Yuko Miki

Yuko Miki

Photo credit: Margarita Corporan Photography

Associate Professor of History
Associate Director of Latin American and Latinx Studies (LALSI)
Email: [email protected]
Office: Lincoln Center 415 E
Phone: 646-312-8773 (office) / 212-636-6360 (main)

For more on her research, see: Historian Broadens Narrative of Slavery in the Americas.

  • BA, magna cum laude, Brown University
    MA, New York University
    PhD, New York University

  • Yuko Miki is an award-winning historian of slavery in Brazil and the Iberian Atlantic World. Her book, Frontiers of Citizenship: A Black and Indigenous History of Postcolonial Brazil (Cambridge University Press, 2018; paperback 2019) demonstrates how the intersecting histories of the African diaspora and the indigenous Americas were foundational to the formation of race, citizenship, and nation in nineteenth-century Brazil. Through a critical reading of various archives, it challenges a well-established historical narrative—perpetuated by many scholars—that Indian “disappearance” paved the way for the emergence of African diasporic nations in Latin America, particularly Brazil. To understand the fundamental issues that postcolonial Latin American nations confronted—slavery and abolition, the unequal access to citizenship, and constructions of racialized difference and national identity—she shows that it is essential to foreground the lives of both black and indigenous people. You can listen to her New Books Network interview and read a profile of her work in the Fordham News.

    Frontiers of Citizenship has received awards and honors across multiple fields, including the Wesley-Logan Prize for African Diaspora History from the American Historical Association, the Warren Dean Memorial Prize for Brazilian History from the Conference on Latin American History (CLAH), and Honorable Mentions for the Howard F. Cline Prize for Latin American Ethnohistory (CLAH) and the Best Book Prize from the Latin American Studies Association’s 19 th -Century Section. It was also a finalist for the Outstanding First Book Award of the Association for the Study of the Worldwide African Diaspora (ASWAD). Her article, “Fleeing into Slavery,” an expanded version of which is in the book, received the LASA Brazil Section Best Article Prize and the Coordinating Council for Women in History (CCWH) Nupur Chaudhuri Prize for Best First Article. She has also authored works in English and Portuguese that have appeared in edited volumes and journals including the Americas; Slavery & Abolition; and Social Text.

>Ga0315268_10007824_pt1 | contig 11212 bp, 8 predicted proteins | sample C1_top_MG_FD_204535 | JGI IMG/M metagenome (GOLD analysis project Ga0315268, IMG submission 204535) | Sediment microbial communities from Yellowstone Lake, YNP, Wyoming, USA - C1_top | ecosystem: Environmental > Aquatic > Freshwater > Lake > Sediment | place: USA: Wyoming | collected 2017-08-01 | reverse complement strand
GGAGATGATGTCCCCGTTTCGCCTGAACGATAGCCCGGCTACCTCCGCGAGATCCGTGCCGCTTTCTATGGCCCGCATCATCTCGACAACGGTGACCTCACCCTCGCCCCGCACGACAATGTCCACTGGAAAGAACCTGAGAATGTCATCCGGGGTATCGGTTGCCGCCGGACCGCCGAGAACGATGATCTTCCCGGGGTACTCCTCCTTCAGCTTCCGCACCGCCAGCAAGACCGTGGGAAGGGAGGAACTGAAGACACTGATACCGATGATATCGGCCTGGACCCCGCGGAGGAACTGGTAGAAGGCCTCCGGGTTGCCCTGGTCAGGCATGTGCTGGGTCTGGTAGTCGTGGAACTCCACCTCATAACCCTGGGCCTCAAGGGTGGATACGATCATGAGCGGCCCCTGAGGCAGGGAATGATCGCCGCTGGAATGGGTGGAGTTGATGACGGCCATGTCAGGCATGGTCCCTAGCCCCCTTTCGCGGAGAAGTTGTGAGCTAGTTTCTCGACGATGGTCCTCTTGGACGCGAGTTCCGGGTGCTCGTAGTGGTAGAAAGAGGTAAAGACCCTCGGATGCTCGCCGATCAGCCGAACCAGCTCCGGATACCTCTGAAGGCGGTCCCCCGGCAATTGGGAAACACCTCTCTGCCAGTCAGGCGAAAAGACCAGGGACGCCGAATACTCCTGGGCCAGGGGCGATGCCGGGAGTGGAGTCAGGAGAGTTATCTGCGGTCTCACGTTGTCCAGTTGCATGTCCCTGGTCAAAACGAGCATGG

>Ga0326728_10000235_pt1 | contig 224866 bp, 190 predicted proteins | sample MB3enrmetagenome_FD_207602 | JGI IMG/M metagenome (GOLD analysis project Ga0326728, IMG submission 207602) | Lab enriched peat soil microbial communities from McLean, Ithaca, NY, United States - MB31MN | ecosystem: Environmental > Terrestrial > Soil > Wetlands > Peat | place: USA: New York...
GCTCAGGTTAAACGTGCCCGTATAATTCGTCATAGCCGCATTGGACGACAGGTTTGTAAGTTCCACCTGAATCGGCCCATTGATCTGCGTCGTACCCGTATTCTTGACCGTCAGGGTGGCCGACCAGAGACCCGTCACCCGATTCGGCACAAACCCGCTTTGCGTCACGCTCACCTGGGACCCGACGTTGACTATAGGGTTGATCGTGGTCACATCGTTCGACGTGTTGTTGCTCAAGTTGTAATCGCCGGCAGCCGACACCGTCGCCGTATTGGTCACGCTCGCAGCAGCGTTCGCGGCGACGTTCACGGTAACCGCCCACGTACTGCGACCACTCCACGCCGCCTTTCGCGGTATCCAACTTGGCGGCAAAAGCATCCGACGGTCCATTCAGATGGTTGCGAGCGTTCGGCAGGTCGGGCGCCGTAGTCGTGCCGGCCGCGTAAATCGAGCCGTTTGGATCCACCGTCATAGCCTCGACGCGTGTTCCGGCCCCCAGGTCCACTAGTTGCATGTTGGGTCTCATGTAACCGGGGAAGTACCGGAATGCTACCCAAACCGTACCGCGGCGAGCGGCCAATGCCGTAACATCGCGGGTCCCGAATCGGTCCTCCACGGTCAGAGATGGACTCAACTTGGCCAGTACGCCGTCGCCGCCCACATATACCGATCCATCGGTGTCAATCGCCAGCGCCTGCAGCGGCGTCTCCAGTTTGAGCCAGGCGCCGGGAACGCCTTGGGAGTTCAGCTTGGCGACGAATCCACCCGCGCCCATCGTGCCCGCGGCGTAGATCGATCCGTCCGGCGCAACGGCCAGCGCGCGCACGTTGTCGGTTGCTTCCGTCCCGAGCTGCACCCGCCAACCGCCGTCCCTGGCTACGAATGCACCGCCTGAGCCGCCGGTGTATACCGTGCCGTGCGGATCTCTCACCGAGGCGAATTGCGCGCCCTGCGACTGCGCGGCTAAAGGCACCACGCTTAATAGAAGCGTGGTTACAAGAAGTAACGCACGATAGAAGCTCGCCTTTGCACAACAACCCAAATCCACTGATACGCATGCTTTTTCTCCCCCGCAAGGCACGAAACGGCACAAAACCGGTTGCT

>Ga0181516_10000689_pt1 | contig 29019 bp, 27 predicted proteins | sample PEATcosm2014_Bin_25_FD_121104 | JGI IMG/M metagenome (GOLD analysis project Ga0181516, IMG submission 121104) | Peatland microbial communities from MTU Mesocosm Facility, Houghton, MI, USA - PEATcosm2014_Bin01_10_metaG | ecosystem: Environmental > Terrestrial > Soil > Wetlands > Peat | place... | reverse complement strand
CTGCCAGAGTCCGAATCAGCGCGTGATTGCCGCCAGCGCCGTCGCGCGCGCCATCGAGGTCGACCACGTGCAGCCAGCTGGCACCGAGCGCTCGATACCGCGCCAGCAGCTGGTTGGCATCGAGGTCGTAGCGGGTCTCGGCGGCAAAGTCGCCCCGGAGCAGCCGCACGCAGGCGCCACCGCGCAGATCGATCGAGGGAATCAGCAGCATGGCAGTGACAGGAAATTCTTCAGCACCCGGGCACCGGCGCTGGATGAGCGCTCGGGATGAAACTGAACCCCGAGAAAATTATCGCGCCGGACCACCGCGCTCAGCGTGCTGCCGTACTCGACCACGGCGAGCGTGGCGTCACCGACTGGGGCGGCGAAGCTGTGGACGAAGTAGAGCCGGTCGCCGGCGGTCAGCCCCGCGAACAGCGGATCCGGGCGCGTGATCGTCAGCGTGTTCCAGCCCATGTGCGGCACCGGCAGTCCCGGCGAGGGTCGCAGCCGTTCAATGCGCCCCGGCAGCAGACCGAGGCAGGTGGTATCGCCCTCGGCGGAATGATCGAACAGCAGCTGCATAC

Miki is currently working on a new book project, Brazilian Atlantic: Archives and Stories of Illegal Slavery (working title). It is a history of the women, men, and children whose lives became enmeshed in the networks of illegal slavery in the nineteenth-century Atlantic World linking Brazil with the U.S. North, West and West Central Africa, Cuba, Great Britain, and Portugal. The book weaves together past and present, historical characters and archival encounters into a single narrative. Drawing on methods of literary analysis and archival ethnography, the book departs from the quantitative approaches informing many studies of the slave trade. Miki argues that the gaps and contradictions in the historical records are themselves constitutive of the history of illegal slavery. By doing so, this project proposes a new way of writing about the ambiguous histories of slavery and freedom that resists the sweeping narrative of the “Age of Emancipation” and foregrounds the suffering and afterlives of the enslaved.

    Interest in interrogating disciplinary boundaries and knowledge production informs another project in progress, tentatively entitled “To Tame or to Kill.” This work examines a Kongo-based secret society called Pemba in mid-nineteenth-century Brazil to explore the possibilities and limitations of understanding African epistemologies in the archives of slavery.